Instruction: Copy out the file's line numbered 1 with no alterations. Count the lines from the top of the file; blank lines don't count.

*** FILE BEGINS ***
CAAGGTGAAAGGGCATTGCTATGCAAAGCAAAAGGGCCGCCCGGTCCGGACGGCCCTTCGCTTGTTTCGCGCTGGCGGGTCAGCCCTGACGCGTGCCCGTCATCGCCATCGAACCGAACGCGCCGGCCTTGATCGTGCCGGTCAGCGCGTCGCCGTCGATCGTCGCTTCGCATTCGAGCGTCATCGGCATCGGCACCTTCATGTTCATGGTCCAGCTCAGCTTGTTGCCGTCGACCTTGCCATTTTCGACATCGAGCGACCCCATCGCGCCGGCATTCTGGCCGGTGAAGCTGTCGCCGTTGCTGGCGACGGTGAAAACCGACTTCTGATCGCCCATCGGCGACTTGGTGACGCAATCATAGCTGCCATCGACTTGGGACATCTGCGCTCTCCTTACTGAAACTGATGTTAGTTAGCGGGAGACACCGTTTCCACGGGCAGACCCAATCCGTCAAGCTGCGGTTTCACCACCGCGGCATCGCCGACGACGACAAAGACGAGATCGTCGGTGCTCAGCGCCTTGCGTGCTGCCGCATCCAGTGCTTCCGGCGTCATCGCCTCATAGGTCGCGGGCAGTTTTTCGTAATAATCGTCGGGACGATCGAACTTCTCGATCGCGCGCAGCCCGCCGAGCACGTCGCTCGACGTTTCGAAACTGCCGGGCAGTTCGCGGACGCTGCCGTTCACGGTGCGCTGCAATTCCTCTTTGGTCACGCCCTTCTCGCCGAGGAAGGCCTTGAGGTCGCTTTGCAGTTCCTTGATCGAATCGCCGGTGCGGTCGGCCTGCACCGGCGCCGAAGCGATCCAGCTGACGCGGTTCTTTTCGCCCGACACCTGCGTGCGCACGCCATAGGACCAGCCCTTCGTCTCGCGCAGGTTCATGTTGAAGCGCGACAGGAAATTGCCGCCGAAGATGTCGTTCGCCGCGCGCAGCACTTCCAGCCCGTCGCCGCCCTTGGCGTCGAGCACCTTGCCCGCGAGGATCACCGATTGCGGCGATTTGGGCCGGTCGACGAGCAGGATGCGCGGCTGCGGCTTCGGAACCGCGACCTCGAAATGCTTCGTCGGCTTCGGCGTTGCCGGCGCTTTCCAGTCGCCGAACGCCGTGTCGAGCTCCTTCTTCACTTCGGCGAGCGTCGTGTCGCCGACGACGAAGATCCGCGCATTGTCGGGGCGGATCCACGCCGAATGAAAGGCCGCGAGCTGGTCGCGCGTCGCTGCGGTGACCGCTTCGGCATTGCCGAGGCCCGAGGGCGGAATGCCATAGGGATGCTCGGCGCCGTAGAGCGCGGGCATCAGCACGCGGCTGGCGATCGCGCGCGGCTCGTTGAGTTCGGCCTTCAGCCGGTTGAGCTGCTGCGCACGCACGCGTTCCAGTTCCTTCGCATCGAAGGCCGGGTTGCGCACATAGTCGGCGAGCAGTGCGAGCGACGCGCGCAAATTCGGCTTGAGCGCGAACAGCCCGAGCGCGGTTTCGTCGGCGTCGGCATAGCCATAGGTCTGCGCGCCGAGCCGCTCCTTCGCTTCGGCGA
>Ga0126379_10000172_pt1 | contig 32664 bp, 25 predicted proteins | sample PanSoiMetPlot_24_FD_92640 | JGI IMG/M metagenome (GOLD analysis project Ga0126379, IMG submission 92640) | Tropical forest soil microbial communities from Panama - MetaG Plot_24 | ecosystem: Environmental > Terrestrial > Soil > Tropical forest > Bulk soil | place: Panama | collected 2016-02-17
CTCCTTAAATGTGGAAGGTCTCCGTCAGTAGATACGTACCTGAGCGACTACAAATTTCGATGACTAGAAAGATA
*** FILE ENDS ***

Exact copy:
CAAGGTGAAAGGGCATTGCTATGCAAAGCAAAAGGGCCGCCCGGTCCGGACGGCCCTTCGCTTGTTTCGCGCTGGCGGGTCAGCCCTGACGCGTGCCCGTCATCGCCATCGAACCGAACGCGCCGGCCTTGATCGTGCCGGTCAGCGCGTCGCCGTCGATCGTCGCTTCGCATTCGAGCGTCATCGGCATCGGCACCTTCATGTTCATGGTCCAGCTCAGCTTGTTGCCGTCGACCTTGCCATTTTCGACATCGAGCGACCCCATCGCGCCGGCATTCTGGCCGGTGAAGCTGTCGCCGTTGCTGGCGACGGTGAAAACCGACTTCTGATCGCCCATCGGCGACTTGGTGACGCAATCATAGCTGCCATCGACTTGGGACATCTGCGCTCTCCTTACTGAAACTGATGTTAGTTAGCGGGAGACACCGTTTCCACGGGCAGACCCAATCCGTCAAGCTGCGGTTTCACCACCGCGGCATCGCCGACGACGACAAAGACGAGATCGTCGGTGCTCAGCGCCTTGCGTGCTGCCGCATCCAGTGCTTCCGGCGTCATCGCCTCATAGGTCGCGGGCAGTTTTTCGTAATAATCGTCGGGACGATCGAACTTCTCGATCGCGCGCAGCCCGCCGAGCACGTCGCTCGACGTTTCGAAACTGCCGGGCAGTTCGCGGACGCTGCCGTTCACGGTGCGCTGCAATTCCTCTTTGGTCACGCCCTTCTCGCCGAGGAAGGCCTTGAGGTCGCTTTGCAGTTCCTTGATCGAATCGCCGGTGCGGTCGGCCTGCACCGGCGCCGAAGCGATCCAGCTGACGCGGTTCTTTTCGCCCGACACCTGCGTGCGCACGCCATAGGACCAGCCCTTCGTCTCGCGCAGGTTCATGTTGAAGCGCGACAGGAAATTGCCGCCGAAGATGTCGTTCGCCGCGCGCAGCACTTCCAGCCCGTCGCCGCCCTTGGCGTCGAGCACCTTGCCCGCGAGGATCACCGATTGCGGCGATTTGGGCCGGTCGACGAGCAGGATGCGCGGCTGCGGCTTCGGAACCGCGACCTCGAAATGCTTCGTCGGCTTCGGCGTTGCCGGCGCTTTCCAGTCGCCGAACGCCGTGTCGAGCTCCTTCTTCACTTCGGCGAGCGTCGTGTCGCCGACGACGAAGATCCGCGCATTGTCGGGGCGGATCCACGCCGAATGAAAGGCCGCGAGCTGGTCGCGCGTCGCTGCGGTGACCGCTTCGGCATTGCCGAGGCCCGAGGGCGGAATGCCATAGGGATGCTCGGCGCCGTAGAGCGCGGGCATCAGCACGCGGCTGGCGATCGCGCGCGGCTCGTTGAGTTCGGCCTTCAGCCGGTTGAGCTGCTGCGCACGCACGCGTTCCAGTTCCTTCGCATCGAAGGCCGGGTTGCGCACATAGTCGGCGAGCAGTGCGAGCGACGCGCGCAAATTCGGCTTGAGCGCGAACAGCCCGAGCGCGGTTTCGTCGGCGTCGGCATAGCCATAGGTCTGCGCGCCGAGCCGCTCCTTCGCTTCGGCGA